Last weekend, in a small apartment converted into a theater, “Dead Sharks,” a play by student Will Dubbs ’14, opened Off-Off-Broadway as part of the Manhattan Repertory Theater’s Winterfest Play Festival to sold-out houses. The play, which is Dubbs’ first and so far only foray into the world of dramatic literature, is a comedy about a first date between two young people, Ben and Amy. Throughout the one-act piece, three other characters representing different aspects of Ben’s personality provide commentary and helpful—or not—insights on the situation. The Argus sat down with Dubbs and director Dakota Gardner ’11 to talk about the play.
Argus: Will, what was the inspiration for “Dead Sharks?” How did you come to write this show?
Will Dubbs: Well, I wrote the play for my freshman Intro Playwriting class, and I guess my inspiration for it is the feeling everyone gets when they’re on a date and there’s an awkward silence, they don’t know what to say, and there’s almost that whole inner monologue going on in their head. I really am confident that everyone’s been there.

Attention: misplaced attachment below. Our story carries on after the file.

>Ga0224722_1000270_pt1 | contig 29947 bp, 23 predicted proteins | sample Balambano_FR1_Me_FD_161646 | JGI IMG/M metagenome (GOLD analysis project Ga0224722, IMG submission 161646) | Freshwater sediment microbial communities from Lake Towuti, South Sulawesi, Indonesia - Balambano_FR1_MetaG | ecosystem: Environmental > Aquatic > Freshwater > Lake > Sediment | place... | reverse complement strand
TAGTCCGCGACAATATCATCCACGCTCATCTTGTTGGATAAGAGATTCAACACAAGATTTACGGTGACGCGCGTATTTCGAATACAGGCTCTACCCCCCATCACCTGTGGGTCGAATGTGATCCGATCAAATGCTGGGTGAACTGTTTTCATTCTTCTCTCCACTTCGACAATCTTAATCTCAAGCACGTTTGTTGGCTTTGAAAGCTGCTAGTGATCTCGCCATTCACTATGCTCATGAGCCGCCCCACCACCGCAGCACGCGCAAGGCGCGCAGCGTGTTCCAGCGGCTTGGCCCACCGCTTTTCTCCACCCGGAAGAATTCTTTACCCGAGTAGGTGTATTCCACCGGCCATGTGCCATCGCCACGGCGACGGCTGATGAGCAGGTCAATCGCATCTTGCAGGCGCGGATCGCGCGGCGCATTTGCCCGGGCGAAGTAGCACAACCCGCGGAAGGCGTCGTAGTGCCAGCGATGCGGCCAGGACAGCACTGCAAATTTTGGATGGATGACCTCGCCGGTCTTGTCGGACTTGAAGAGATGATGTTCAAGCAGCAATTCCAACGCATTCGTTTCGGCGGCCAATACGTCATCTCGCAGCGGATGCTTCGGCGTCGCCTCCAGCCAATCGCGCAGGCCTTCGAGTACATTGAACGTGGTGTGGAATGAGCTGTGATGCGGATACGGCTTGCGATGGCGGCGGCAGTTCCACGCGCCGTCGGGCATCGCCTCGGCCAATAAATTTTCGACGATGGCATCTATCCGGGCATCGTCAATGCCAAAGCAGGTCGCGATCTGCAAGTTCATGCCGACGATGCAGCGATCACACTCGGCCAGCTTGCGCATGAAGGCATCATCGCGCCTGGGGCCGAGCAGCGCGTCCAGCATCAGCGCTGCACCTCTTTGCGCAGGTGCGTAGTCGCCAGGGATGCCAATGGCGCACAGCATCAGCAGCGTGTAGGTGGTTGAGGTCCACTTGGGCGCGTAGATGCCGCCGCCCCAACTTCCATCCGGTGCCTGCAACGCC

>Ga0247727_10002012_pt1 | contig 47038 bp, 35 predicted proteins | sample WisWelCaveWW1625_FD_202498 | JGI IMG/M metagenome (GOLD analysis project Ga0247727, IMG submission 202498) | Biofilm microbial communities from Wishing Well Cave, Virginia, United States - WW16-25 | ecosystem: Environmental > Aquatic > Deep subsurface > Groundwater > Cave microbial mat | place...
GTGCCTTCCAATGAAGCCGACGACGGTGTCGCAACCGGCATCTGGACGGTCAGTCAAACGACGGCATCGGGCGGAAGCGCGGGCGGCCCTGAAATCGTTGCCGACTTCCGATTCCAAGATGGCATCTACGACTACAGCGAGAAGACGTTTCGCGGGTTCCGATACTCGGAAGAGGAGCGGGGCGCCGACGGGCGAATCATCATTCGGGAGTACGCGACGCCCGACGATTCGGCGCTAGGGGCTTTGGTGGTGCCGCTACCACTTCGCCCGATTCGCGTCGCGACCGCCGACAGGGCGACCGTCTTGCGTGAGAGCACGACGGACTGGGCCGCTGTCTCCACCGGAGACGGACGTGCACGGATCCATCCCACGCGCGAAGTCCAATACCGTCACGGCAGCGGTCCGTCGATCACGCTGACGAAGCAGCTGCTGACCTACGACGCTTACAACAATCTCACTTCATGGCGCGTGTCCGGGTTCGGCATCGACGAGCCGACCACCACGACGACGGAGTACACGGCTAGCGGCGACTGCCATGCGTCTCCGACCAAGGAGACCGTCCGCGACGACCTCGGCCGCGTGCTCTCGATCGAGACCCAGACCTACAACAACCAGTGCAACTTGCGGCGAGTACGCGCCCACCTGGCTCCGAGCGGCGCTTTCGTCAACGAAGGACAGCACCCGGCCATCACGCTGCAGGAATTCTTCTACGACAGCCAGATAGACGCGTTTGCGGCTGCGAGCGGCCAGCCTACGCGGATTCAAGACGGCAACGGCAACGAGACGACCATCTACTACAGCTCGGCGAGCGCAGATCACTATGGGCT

A: And how did you get the team for it together?
WD: Well, funny you should mention that, because I didn’t actually think that my play would be accepted to the festival. And I put down—without their knowledge—I put down the two names of the production team as my two friends Richie [Starzec ’14] and Peter [Cramer ’14], friends that had taken BPT [Basic Production Techniques] or that I knew had done a lot of theatre. And then when I got accepted—again, I didn’t think I would—they just kind of joined in because I’d put their names down. Oh, and then we led a campus-wide search for the director.
Dakota Gardner: I got an email from [Professor] David Jaffe, and he told me that I should e-mail these kids and tell them that I should direct for them. And we met, we talked about it, we thought it’d be a good fit, and then I brought in my design team of Evan Francisco DelGaudio [’12]—
WD: The best in the biz.
DG: He is the best in the biz. Peter became the stage manager, and we had auditions. Richie auditioned, and he ended up getting cast, so it was a collaborative effort to find our design team.
WD: Very much a collaborative effort.